has to be applied. Certainly not in the Galactic models we are considering.
As we have seen, while the Bayes factors for simple hypotheses
(`simple' in the sense that they have no internal parameters)
provide a prior-free information of how to modify the beliefs,
in the case of models with free parameters Bayes factors
remain independent from the beliefs about the models, but do depend
on the priors about the model parameters. In our case they depend
on the priors about , which might be different for different
models. If we were comparing different models,
each with its
about which there is full agreement
in the scientific community, all further calculations would be
straightforward. However, we do not think to be in such a nice
text-book situation, dealing with open problems in frontier physics
(for example, note that , and then and , depend on
the g.w. cross section on cryogenic bars, and we do not believe
that the understanding of the underlying mechanisms is completely settled).
In principle every physicist which have formed his/her ideas
about some model and its parameters should insert his/her functions
in the formulae and see from the result how he/she should change
his/her opinion about the different models.
Virtually *our task ends here*,
having given the functions, which can be seen as the
best summary of an experimental fact, and having indicated how to proceed
(for recent examples of applications of this method in astrophysics and cosmology
see Refs. [10,11,12]).
Indeed, we proceed,
showing how beliefs can change given some possible scenarios for
.

The first scenario is that in which the possible value of are considered so small that is equal to zero for . The result is simple: the data are irrelevant and beliefs on the different models are not updated by the data.

Other scenarios might allow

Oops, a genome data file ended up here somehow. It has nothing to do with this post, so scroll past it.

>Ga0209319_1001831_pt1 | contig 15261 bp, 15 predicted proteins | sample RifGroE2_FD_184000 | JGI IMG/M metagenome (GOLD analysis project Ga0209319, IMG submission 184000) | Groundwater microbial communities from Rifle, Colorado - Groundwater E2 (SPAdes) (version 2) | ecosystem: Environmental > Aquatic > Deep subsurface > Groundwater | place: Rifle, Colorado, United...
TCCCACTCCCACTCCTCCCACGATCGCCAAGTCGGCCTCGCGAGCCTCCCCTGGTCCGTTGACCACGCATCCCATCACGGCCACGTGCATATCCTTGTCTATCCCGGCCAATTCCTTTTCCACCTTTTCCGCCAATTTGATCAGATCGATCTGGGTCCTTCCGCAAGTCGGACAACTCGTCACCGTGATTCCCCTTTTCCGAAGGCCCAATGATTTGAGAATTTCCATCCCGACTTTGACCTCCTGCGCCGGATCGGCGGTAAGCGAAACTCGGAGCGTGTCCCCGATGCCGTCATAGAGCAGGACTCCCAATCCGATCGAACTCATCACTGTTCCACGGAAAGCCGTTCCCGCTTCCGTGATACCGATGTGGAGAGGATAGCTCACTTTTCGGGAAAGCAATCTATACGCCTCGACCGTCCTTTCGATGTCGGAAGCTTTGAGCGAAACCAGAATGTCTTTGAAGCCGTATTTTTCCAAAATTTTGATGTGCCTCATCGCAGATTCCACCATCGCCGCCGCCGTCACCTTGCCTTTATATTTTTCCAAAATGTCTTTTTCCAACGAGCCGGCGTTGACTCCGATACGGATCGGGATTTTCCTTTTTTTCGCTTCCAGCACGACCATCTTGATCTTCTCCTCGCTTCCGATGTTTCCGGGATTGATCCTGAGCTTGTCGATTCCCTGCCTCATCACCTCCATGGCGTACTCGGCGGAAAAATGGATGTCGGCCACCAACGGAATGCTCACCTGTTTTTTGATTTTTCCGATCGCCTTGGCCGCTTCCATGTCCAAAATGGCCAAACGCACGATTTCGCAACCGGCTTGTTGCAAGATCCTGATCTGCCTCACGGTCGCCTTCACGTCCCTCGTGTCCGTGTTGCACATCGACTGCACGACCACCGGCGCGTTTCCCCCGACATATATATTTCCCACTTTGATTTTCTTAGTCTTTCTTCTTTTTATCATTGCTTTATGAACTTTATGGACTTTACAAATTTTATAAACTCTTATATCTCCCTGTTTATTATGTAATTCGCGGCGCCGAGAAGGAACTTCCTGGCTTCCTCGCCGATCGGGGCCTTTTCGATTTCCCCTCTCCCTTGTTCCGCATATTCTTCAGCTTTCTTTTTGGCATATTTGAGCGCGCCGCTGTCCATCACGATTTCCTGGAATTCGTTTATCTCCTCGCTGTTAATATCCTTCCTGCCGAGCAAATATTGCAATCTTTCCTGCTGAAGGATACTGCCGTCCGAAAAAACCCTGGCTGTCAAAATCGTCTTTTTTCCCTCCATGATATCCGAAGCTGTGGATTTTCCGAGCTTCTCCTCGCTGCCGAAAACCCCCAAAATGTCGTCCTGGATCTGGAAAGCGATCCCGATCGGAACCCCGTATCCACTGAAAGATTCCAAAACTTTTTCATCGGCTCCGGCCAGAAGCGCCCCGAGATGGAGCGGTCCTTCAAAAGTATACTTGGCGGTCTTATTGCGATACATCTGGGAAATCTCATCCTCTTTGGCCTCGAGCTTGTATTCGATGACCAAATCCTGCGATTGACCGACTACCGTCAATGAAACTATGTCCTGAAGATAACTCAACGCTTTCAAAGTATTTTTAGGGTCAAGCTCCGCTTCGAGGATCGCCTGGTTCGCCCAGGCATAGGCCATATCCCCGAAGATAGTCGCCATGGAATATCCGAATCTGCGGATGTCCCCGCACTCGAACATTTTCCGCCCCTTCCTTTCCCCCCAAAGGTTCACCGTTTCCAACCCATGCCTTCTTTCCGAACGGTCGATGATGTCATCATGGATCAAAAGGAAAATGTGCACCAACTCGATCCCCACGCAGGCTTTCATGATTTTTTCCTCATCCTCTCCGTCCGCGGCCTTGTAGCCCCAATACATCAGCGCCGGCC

the possibility that
is positive for values up to
and more. We shall use
three different pdf's for as examples of prior beliefs,
that we call `sceptical', `moderate' and 'uniform' (up to ).
The `moderate' pdf corresponds to a rate
which is rapidly going to zero around the value which we have measured.
The initial pdf is modeled with a half-Gaussian with .
The `sceptical' pdf has a ten times smaller.
The `uniform' considers equally likely
all up to the last decade
in which the functions are sizable different from zero.
Here are the three
:

sceptical | (22) | ||

moderate | (23) | ||

uniform | (24) |

where stands for a Gaussian distribution. For simplicity, we use the same sets of priors for all models, though they could, and probably should, be different for each model. But we think that this is sufficient for the purpose of this exercise, which is that of illustrating the method.

Using these three pdf's for the parameter ,
we can finally calculate all Bayes factors.
We report in Tab. 2 the Bayes factors of the models
of Fig. 2 with respect to model
``only background'',
using Eq. (20).
All other Bayes factors can be calculated as ratio of these.

`sceptical' | `moderate' | `uniform' | |

1.3 | 8.4 | 5.4 | |

1.4 | 4.1 | 1.7 | |

1.2 | 3.9 | 2.6 | |

1.2 | 1.4 | 0.2 |

The interpretation of the numbers is straightforward, remembering Eq. (5). If the preference was for values below 0.1 (the `sceptical'), the data produce a Bayes factor just above 1 for all models, indicating that the experiment has slightly increased our conviction, but essentially there is no model particularly preferred. If, instead, we think, though with low probability that even values of above 1 are possible (i.e. event/day), then Bayes factors are obtained which that can sizable increase our suspicion that some events could be really due to one of these models.

We have also considered a prior which is uniform in , between . This prior accords equal probability to each decade in the parameter , and probably accords many people prior intuition. Bayes factors, for the four models of Fig. 2 with respect to model ``only background'', are:

4.0 (GC); 2.0 (GD); 2.2 (GMD); 1.0 (ISO).

Again, within this scenario there is some preference for the Galactic Center model with a Bayes factor about 2 with respect to each other model.